For, you see, Elizabeth spends much of the first part of the story unconscious. After fleeing Mr Collins into a rainstorm, she runs towards Rosings and (she hopes) safety, only to suffer an accident on the way and hits her head. Even when she awakens, her memory is partially damaged, and she does not know who perpetrated the attack which left her dress torn and bruises on her bosom.

Of course Darcy is incredibly distraught, not realizing he himself is under suspicion as one of Elizabeth’s potential attackers as Colonel Fitzwilliam and Charlotte investigate.

Jane’s arrival stirs things up further. I received some criticism for the way I portrayed Jane in this book – there is a very memorable scene where, under the incorrect impression Darcy was Elizabeth’s attacker, she steps up and slaps him – but again, I was asking myself what if. Even the gentlest house cat can turn into a tigress if her kittens are threatened, and I firmly believe that Jane’s reaction was entirely consistent. Jane and Elizabeth are close and loving sisters; Elizabeth’s defence of Jane and her anger at Bingley’s defection show that. What happened to Elizabeth is almost as bad as it could possibly be, and Jane finding a hidden well of rage doesn’t seem to me unlikely at all.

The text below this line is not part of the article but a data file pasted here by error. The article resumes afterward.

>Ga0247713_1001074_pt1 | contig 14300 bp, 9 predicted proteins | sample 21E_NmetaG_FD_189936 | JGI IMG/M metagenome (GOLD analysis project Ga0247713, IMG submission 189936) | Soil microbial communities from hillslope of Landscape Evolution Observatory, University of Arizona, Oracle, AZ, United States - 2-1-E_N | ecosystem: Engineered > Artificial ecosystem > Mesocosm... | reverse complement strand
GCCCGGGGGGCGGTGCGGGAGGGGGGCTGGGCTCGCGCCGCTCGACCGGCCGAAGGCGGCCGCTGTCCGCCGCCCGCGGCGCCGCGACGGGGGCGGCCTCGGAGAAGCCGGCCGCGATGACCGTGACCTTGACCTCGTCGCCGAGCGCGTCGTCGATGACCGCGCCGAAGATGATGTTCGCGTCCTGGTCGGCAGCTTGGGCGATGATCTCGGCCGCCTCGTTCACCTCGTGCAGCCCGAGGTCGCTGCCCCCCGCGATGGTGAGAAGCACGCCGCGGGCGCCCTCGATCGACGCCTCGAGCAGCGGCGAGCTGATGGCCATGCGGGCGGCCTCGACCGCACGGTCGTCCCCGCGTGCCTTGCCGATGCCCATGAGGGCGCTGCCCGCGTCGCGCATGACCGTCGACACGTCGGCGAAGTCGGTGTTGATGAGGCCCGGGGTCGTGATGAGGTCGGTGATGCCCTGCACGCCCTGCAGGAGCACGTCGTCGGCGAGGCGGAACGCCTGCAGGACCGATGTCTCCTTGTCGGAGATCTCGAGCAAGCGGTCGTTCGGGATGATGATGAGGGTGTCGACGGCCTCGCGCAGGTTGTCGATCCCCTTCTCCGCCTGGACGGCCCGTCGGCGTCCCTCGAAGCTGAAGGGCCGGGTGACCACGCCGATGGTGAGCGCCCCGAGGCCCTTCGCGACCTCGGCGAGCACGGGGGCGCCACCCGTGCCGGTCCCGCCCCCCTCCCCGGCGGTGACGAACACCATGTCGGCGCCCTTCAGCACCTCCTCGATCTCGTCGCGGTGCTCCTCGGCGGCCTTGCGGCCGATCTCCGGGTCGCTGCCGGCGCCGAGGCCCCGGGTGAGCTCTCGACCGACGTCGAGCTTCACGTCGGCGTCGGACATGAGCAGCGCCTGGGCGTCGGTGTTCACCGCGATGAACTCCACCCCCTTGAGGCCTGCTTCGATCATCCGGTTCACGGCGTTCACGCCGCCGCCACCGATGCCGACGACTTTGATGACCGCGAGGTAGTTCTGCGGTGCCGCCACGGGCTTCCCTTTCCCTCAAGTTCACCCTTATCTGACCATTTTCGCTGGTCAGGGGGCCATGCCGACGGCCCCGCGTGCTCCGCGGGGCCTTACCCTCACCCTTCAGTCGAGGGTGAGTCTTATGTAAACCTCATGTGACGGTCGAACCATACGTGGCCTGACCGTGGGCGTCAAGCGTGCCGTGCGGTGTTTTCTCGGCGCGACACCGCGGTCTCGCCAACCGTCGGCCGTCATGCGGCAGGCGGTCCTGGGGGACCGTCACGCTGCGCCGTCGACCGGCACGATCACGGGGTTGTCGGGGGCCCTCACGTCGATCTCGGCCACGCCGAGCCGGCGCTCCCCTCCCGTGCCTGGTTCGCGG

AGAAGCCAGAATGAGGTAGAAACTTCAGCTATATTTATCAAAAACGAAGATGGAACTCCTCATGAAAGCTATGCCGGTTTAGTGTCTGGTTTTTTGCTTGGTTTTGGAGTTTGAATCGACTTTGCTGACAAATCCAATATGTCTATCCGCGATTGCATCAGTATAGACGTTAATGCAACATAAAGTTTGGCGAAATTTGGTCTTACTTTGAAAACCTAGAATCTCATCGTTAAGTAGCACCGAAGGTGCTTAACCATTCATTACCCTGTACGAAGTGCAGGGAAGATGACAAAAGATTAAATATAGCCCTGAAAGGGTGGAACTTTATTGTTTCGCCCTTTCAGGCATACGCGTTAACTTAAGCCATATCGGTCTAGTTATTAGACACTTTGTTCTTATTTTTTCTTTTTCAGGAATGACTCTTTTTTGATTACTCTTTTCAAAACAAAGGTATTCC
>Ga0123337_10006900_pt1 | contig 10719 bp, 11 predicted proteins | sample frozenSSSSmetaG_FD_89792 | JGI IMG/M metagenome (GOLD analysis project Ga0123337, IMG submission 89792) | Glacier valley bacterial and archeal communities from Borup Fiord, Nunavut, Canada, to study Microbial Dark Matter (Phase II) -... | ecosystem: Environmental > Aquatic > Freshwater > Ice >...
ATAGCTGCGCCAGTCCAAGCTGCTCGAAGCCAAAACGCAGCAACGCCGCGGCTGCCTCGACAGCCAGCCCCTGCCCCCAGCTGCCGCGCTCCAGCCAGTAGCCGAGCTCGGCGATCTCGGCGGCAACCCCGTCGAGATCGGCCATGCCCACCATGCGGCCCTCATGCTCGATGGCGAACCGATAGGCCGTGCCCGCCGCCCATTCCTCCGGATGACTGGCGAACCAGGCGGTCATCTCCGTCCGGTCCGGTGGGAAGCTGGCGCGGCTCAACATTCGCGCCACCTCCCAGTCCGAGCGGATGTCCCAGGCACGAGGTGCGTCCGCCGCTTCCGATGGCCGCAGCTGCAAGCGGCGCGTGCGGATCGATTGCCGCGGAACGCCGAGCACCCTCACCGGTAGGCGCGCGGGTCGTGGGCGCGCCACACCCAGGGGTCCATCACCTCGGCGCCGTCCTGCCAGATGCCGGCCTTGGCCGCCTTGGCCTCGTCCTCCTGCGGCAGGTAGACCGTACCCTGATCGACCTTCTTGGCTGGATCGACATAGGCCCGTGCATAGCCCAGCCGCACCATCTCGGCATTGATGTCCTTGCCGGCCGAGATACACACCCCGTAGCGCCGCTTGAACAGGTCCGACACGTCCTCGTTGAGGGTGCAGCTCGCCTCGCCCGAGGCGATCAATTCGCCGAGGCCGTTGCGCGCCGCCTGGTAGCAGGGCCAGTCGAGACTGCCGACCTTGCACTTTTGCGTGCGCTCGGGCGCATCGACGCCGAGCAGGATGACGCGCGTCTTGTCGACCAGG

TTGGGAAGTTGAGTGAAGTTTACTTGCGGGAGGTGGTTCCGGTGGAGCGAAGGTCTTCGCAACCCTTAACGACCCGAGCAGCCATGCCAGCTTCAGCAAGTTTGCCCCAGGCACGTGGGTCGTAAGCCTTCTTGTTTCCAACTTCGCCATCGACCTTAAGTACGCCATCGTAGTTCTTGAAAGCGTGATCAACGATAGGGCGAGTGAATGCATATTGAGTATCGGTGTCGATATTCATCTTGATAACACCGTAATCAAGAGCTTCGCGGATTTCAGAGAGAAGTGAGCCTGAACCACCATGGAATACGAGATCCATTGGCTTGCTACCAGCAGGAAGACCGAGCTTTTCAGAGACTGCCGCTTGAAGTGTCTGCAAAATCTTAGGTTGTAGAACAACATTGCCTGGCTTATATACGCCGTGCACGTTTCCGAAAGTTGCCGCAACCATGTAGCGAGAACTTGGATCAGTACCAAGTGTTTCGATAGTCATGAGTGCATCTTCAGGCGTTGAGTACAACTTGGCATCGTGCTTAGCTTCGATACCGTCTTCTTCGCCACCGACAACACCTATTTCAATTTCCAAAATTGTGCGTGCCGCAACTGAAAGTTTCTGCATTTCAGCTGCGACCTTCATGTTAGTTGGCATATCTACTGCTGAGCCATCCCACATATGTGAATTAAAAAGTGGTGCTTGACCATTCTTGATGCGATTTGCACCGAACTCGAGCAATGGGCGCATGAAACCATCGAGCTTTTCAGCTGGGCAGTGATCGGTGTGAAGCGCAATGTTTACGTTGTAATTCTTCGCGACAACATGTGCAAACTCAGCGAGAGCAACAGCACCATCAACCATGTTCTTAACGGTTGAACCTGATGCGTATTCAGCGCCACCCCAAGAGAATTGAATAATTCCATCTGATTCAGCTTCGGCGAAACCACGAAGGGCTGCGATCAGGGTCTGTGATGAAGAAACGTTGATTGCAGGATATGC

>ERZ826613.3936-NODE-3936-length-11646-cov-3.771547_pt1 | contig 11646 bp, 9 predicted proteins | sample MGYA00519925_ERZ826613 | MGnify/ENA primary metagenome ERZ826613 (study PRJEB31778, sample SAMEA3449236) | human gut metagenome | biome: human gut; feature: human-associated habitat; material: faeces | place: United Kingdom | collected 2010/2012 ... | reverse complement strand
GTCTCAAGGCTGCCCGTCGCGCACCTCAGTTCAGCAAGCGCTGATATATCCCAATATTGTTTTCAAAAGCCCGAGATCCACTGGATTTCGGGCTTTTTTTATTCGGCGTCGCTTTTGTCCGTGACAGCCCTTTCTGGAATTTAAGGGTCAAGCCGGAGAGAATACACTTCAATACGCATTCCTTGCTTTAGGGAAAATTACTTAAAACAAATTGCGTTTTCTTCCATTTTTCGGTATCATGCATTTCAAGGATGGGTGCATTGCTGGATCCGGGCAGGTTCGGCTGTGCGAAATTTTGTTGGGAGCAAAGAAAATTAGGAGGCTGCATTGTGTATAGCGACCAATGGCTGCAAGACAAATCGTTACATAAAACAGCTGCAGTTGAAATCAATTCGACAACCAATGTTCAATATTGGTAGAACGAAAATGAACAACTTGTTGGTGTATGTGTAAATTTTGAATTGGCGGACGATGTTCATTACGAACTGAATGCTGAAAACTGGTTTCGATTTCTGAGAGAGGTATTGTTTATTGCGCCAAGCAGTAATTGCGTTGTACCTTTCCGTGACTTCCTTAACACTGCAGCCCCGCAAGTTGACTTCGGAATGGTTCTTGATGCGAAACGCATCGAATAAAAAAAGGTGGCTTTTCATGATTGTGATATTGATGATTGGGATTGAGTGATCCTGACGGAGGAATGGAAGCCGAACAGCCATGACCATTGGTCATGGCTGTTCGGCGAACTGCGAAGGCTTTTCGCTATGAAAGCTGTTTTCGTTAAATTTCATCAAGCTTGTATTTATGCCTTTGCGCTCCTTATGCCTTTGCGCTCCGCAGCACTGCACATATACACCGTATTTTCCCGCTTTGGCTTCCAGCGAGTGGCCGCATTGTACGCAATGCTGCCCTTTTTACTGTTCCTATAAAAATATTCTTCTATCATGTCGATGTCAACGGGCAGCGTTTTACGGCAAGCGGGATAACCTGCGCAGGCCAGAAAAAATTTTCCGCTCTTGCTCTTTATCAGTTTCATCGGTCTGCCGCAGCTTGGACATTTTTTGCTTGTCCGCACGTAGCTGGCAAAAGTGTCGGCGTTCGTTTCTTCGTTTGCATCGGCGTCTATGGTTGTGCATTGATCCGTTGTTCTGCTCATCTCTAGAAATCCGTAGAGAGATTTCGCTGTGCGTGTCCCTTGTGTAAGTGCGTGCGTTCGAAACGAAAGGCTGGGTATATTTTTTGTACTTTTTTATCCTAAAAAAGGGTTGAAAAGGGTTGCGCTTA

I call it the Jane the Valkyrie scene. Witnessed by Colonel Fitzwilliam, who rather falls in love with her at first sight, I think it’s my favourite scene I’ve ever written, and I’d like to share an excerpt with you here.

 

The door opened, and the Colonel turned, but it was not Mrs Collins who walked in. It was a tall, stunningly beautiful blonde lady who spared him a single dismissive glance – he had been given the cut direct less thoroughly by duchesses! – walked across the room to Darcy, drew back her arm and slapped him as hard as she possibly could across the face.

Darcy’s head snapped to one side with the force of the blow, and then he looked back at the blonde beauty – Fitzwilliam was already calling her Freyja, the Viking goddess of battle, in his mind – and said;

“I dare say I deserved that, Miss Bennet.”